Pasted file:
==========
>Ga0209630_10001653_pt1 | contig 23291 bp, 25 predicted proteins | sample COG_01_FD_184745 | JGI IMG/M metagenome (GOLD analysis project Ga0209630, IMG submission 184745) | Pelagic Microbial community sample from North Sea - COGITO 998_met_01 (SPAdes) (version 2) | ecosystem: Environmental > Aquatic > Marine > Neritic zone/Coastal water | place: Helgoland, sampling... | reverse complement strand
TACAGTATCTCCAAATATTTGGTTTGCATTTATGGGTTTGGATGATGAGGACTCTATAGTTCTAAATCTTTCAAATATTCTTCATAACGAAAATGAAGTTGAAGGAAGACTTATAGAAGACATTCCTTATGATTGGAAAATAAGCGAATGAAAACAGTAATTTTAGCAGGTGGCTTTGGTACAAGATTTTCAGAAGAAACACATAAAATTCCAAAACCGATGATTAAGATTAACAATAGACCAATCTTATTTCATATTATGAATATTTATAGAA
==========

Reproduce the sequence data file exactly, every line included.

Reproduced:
>Ga0209630_10001653_pt1 | contig 23291 bp, 25 predicted proteins | sample COG_01_FD_184745 | JGI IMG/M metagenome (GOLD analysis project Ga0209630, IMG submission 184745) | Pelagic Microbial community sample from North Sea - COGITO 998_met_01 (SPAdes) (version 2) | ecosystem: Environmental > Aquatic > Marine > Neritic zone/Coastal water | place: Helgoland, sampling... | reverse complement strand
TACAGTATCTCCAAATATTTGGTTTGCATTTATGGGTTTGGATGATGAGGACTCTATAGTTCTAAATCTTTCAAATATTCTTCATAACGAAAATGAAGTTGAAGGAAGACTTATAGAAGACATTCCTTATGATTGGAAAATAAGCGAATGAAAACAGTAATTTTAGCAGGTGGCTTTGGTACAAGATTTTCAGAAGAAACACATAAAATTCCAAAACCGATGATTAAGATTAACAATAGACCAATCTTATTTCATATTATGAATATTTATAGAA